Bloomfield, Ingredients, Neighborhoods, Presentation, Service

Thai Cuisine.

Never been to Thailand. Or Italy. Never been to France or India.

I can’t tell you about authentic. But I know when something’s good.

A friend of mine first took me to Thai Cuisine at Liberty and Pearl before I moved here. I had a winter squash curry. Maybe a little watery, but flavorful. Good. Probably better than just good.

It was also my first time in Bloomfield, which quickly became one of my favorite neighborhoods. The old Italian grocerias where you can meet the person who makes the pasta, the way the freshness of a building’s facade has no relationship whatever to its interior, the Officer Paul J. Sciullo II memorial trophy, the tendrils of an Asian demographic shift.

I made a point to go back. I did. And I will again.

This time there was a soft-shell crab special. That’s an easy sell for me.

I suppose it should weird me out a little that there’s an industry built around snatching crabs out of the water when they’re at the their most vulnerable, shedding their hard shells and slowly growing new ones. But it doesn’t. (… Sorry?)

This one was tasty. Well-battered — not too heavy, good seasoning that adds something to the crab — if a little oily. On the plate, it looked like a giant fried spider climbing a small mound of tasteless shredded iceberg lettuce and toothpicks of carrot that similarly added little.

On my tongue it was almost all crab. As it should be.

Then came the Rad Na. Wide rice noodles in an oyster-garlic sauce with fried tofu, carrots, onions and Napa cabbage.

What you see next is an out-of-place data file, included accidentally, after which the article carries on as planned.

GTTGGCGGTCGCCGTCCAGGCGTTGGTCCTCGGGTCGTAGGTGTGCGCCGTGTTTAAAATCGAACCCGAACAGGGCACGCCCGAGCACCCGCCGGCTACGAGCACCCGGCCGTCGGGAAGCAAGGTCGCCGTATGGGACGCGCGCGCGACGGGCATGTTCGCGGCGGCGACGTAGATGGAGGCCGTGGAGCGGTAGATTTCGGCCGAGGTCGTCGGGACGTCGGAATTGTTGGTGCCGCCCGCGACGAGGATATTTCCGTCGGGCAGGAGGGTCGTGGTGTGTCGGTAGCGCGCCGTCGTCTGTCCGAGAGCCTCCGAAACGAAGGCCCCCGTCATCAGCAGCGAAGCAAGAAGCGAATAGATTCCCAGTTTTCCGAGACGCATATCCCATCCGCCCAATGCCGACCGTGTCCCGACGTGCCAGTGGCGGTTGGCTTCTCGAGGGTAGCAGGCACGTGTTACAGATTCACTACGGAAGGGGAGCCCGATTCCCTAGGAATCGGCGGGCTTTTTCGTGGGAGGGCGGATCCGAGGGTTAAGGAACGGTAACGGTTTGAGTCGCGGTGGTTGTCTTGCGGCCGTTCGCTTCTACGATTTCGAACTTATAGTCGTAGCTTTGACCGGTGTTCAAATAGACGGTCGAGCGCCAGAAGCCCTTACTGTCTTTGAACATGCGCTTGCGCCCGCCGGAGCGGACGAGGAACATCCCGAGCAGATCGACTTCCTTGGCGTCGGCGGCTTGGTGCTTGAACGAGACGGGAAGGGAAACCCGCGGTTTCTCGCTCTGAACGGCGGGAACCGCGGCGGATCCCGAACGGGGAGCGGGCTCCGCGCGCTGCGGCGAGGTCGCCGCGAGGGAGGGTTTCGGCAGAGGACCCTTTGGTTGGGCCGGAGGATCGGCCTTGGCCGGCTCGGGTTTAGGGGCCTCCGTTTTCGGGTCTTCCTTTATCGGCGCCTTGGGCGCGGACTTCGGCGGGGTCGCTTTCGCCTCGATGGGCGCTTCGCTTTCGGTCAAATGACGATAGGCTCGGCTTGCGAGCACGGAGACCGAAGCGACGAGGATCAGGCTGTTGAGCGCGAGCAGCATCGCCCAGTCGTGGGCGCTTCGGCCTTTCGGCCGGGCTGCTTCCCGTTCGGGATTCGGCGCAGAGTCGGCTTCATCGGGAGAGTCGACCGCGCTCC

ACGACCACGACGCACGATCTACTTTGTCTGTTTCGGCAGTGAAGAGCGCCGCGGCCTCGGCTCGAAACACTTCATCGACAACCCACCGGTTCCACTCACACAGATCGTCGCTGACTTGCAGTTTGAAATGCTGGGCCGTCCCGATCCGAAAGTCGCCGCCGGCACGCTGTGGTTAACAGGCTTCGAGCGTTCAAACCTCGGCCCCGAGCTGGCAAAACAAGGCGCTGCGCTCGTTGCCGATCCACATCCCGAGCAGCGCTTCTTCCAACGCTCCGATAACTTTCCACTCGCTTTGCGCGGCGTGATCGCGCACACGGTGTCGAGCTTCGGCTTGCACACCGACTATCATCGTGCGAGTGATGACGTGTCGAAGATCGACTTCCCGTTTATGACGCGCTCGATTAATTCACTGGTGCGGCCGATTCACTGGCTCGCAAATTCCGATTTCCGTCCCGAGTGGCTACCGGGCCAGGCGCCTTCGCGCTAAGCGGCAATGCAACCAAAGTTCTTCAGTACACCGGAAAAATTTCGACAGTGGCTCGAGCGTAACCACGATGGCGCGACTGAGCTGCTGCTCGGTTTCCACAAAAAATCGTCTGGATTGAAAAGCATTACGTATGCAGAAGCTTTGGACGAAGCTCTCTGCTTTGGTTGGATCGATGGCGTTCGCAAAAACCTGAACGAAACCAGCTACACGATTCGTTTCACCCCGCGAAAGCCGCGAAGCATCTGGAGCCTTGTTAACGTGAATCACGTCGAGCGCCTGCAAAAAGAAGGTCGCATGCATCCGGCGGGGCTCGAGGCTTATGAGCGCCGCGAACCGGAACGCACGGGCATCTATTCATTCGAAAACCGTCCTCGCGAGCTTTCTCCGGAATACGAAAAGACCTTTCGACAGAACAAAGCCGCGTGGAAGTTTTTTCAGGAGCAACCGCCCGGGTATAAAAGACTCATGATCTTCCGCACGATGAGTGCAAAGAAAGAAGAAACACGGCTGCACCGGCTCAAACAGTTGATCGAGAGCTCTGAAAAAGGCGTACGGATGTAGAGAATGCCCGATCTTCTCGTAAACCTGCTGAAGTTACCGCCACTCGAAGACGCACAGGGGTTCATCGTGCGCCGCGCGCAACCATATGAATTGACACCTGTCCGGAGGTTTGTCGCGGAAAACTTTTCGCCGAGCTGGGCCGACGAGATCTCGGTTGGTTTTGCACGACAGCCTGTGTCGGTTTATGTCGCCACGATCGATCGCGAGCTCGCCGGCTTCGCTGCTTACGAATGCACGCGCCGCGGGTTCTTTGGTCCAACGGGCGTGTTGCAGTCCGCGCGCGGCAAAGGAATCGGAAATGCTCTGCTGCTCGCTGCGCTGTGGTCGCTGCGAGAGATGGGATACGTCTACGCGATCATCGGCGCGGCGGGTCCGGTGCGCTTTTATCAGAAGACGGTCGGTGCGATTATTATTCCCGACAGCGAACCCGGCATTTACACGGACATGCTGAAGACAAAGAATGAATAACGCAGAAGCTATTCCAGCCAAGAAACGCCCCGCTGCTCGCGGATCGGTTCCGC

Thai Cuisine, like a lot of places, has a heat range to choose from, 1 to 10.

“Actually,” my waiter said, “we can go higher than that if you want.”

I asked for an 8 when he couldn’t give be a ballpark idea of what a 10 was. The 8 turned out to be a fairly mild palate-warmer, a little tingle that stayed with me after I walked back into the outside chill.

Next time will be Spinal Tap. Next time, we go at least to 11.

There was too much sauce on the plate that arrived — everything was practically doggie-paddling in it — but it clung to the ingredients well. The noodles themselves were excellent, smaller than I expected, delicately chewy bits of garlic-soaked wonderfulness. The texture inside the tofu added the creaminess I’d hoped for.

This is when I wish I knew more about what was authentically Thai.

I mean, I suppose it’s not not Thai. Not the way that this pizza joint in Oakmont isn’t really Italian even though its name is Tomanetti’s. At least they’re honest about it in the fine print. Check out the end of the second paragraph.

I stopped in here once and bought a hoagie. I had to pee and felt bad I wasn't getting anything. Not a bad little hoagie.

But I digress. I just thought that was funny.


3 thoughts on “Thai Cuisine.

  1. Stephen Gross says:

    Soft-shell crab is great stuff! I suppose you’re closed enough to the Chesapeake Bay to get fresh ones. Here in Minnesota, if you see ’em on the menu you should run away as fast as you can.

    Quick note regarding ethics and soft-shell crabs: A good way to make them is to buy them live, take them home, heat some butter & oil in a pan, cut their face off with scissors, and saute them in the pan. They still crawl around in the pan as they die, fried in oil. I suppose it’s not exactly high on the ethical scale, but they’re tasty 🙂

    • Indeed. My food ethics tend to run more toward sustainability and treatment of animals raised for slaughter and such with a bias toward the local where possible. But I do eat of the meat. Plus: cutting off crab faces. How rad is that?

  2. Pingback: How Lee. | eatsburgh

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